Māra is a Latvian who identifies herself as a third culture kid. Daniele is Italian. They met while working in Brussels and now call Latvia their home. Our entire conversation was in Latvian, it’s taken Daniele just one year to learnt it fluently. Kudos!
We spoke about the practical and emotional aspects of moving to Latvia, from finding a job in Riga to adapting to the local way of life.
Finding a job
Māra: I pretty much started from zero. Although I did have a small network of contacts in Latvia, they weren’t in the right industries. So I took the traditional route of sifting through the job ads on cv.lv. I was surprised by how quickly some companies responded to my application and how soon they wanted me to start. It made it seem as if they were struggling to find qualified staff and it freaked me out a little bit since I was so used to a lot of competition for jobs in places like Brussels.
A few of them were consultancy firms and I had to tell them I needed more time to decide because I couldn’t just start the job in two weeks. I had to give one month’s notice to my employer in Brussels, and I still had to move to Latvia.
Eventually, I applied for a position and was taken on. They even adapted the job description to better suit my skills and experience. That’s something that seems common in Latvia so I would encourage people to apply and go through the interview process even if the position doesn’t sound exactly right. There may be flexibility!
My employer certainly appreciated my international experience and the reference I was able to provide from a past employer whose name they knew. Who you know does matter in Latvia.
During the interview process it seemed like the interviewer was surprised at my decision to work in Latvia and I was asked if I was sure I wanted to work there. I was only given a one-year contract and had to prove myself throughout the year.
Daniele: Finding a job wasn’t as difficult as I thought it would be. There’s no lack of jobs but it’s hard to find a good job. I turned to cv.lv but also started emailing companies directly. Latvian companies have good websites and it’s easy to find contact details. I hadn’t experienced that in the UK and Germany where they seem to have more streamlined recruitment processes.
I had three offers but one of the companies needed someone to start right away. The offer that I accepted was for a job that Māra found advertised through Twitter via the #teirdarbs hashtag.
Ideally, they were looking for someone with Russian and English language skills but I could only offer English language skills. Nonetheless, they took me on. All the companies I contacted were aware that I didn’t speak Latvian at the time of applying.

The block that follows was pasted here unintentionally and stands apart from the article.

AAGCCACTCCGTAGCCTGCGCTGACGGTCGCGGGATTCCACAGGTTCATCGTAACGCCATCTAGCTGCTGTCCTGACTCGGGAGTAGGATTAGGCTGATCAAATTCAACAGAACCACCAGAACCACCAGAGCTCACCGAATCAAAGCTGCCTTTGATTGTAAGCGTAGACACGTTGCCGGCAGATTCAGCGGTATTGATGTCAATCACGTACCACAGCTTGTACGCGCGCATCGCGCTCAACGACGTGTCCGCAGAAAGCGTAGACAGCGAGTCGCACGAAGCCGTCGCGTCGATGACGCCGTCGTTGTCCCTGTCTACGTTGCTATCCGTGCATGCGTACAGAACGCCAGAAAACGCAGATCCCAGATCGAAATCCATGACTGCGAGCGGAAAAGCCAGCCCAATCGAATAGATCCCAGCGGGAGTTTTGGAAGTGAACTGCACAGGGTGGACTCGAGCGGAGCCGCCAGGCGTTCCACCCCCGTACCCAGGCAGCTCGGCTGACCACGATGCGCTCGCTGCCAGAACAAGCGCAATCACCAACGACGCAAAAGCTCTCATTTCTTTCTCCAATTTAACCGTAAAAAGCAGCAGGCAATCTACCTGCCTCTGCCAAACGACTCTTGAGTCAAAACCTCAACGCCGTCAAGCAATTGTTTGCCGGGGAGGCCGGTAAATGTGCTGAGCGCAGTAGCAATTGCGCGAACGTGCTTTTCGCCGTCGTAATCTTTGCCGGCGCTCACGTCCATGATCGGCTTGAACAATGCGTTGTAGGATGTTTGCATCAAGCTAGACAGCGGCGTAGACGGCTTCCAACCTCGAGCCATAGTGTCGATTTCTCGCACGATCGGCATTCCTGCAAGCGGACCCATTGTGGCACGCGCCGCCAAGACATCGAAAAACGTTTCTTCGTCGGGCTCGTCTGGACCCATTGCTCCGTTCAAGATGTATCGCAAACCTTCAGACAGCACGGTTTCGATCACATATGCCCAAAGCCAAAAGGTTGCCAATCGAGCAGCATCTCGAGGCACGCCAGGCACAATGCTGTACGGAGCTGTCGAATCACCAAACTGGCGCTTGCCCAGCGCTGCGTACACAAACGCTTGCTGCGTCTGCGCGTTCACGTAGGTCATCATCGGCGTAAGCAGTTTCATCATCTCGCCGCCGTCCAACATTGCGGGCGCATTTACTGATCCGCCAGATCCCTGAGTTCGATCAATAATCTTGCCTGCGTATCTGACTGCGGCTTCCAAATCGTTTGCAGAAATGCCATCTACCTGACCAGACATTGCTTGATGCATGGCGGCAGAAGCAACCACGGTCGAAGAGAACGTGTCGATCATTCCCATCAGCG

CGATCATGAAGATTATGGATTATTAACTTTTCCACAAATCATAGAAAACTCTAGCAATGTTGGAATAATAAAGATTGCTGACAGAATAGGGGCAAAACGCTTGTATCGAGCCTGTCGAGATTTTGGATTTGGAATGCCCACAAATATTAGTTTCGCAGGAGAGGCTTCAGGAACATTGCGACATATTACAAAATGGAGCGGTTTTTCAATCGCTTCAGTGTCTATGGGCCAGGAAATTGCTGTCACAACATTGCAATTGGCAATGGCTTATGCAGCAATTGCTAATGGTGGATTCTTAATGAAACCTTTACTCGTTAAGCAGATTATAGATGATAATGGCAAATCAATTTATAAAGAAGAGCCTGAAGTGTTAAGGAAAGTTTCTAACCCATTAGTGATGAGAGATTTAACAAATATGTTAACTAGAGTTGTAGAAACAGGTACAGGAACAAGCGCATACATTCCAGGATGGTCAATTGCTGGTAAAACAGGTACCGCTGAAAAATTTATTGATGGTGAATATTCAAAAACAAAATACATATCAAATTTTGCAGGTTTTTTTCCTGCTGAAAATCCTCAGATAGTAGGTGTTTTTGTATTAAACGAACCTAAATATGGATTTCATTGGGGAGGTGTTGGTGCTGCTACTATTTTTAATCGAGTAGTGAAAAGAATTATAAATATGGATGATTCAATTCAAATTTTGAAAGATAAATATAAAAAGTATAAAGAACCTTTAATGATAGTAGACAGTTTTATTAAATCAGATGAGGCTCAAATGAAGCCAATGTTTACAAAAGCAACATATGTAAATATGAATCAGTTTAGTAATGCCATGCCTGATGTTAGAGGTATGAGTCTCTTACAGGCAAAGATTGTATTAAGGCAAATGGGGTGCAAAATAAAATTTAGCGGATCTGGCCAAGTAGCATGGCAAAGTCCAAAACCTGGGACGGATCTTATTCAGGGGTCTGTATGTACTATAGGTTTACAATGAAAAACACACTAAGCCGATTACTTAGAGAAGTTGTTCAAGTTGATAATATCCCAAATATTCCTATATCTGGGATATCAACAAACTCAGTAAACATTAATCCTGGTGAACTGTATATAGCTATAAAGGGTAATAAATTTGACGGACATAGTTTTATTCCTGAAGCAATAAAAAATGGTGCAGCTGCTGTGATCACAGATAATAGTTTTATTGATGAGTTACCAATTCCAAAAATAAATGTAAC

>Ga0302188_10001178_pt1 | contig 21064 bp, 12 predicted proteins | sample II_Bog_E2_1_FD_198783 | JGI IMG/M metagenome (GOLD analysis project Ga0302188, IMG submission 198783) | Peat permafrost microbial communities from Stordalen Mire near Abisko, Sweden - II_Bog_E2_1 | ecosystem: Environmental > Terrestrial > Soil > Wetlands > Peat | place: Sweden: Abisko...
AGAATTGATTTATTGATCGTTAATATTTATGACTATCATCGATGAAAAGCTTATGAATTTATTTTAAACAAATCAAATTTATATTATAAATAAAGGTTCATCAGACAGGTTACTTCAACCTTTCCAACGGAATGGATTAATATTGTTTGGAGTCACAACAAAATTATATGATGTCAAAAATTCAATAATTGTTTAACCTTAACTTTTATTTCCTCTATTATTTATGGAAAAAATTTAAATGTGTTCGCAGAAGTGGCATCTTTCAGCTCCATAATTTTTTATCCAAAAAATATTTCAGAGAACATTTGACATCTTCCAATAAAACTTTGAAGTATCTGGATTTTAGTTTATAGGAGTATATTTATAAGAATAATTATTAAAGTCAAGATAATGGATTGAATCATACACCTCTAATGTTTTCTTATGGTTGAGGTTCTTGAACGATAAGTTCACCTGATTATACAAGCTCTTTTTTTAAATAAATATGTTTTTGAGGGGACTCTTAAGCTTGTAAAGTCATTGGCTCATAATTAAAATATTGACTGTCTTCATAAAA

However, I must note that I work in sales and export so my skills are quite transferable. It would have been more difficult to find a job if I were an engineer, for example.
Finding a place to live
Māra: From the very start I lived in my parents’ house in Sigulda and commuted to Riga every day which meant I had to wake up at 5:30. Soon after I found an apartment through people I knew. That seems to be the only way of finding something decent! Websites like ss.lv are risky, you can get bad deals.
Daniele found our current apartment through colleagues. It’s a really great place in a fantastic location so we were sure it would be gone by the time we phoned the landlord. We got lucky though. He wanted us to move in two days but I managed to negotiate and make it two weeks. In any case, the key lesson here is that you have to be ready to make quick decisions in Latvia.
Our friends can’t believe we pay so little for such a great place. It came semi-furnished which seems to be the standard in Latvia.
Adapting to life in Latvia
Daniele: I had previously lived in the UK and Germany but that was during my student years so this move was different. It quickly became apparent how everyone knows everyone in Latvia. I made friends through work and within the expat community which is small. Of course, it’s easier to make friends if you speak Latvian.
To me, it’s strange how passive people become in winter. I mean, I know it’s cold outside but I still want to go out and do things!
Māra: I tried to become friends with the people at work. On my first day, I invited some of them out for lunch together and they seemed surprised. As it turned out, they hadn’t really done that previously but seemed to enjoy it and talking about things other than work.
Daniele: People don’t discuss their private lives at work as much as they do in the UK!
Māra: I was very conscious of the fact that I had different, international experience and I didn’t want to force my alternative views or approaches on anyone. I made sure not be the annoying newcomer and showed respect towards the company.
On another note, we had a funny situation recently with finding a physiotherapist. I’d heard about a guy through a colleague who warned me it’s impossible to get an appointment since he only works with celebrities etc. etc. Well, I decided to call his office and put my negotiation skills to use. By the end of the conversation I had secured an appointment for that same day! So it’s all about talking.
Best things about living in Latvia
Daniele: You have to accept that your salary will be lower than it would be in countries like the UK and Germany but in Latvia you can afford to live in the city centre. I can walk or cycle to work! That’s such a luxury.
Māra: The nature. It’s so accessible and so beautiful.
Thanks to Māra and Daniele for telling their story! If you’d be keen on sharing your experiences, get in touch.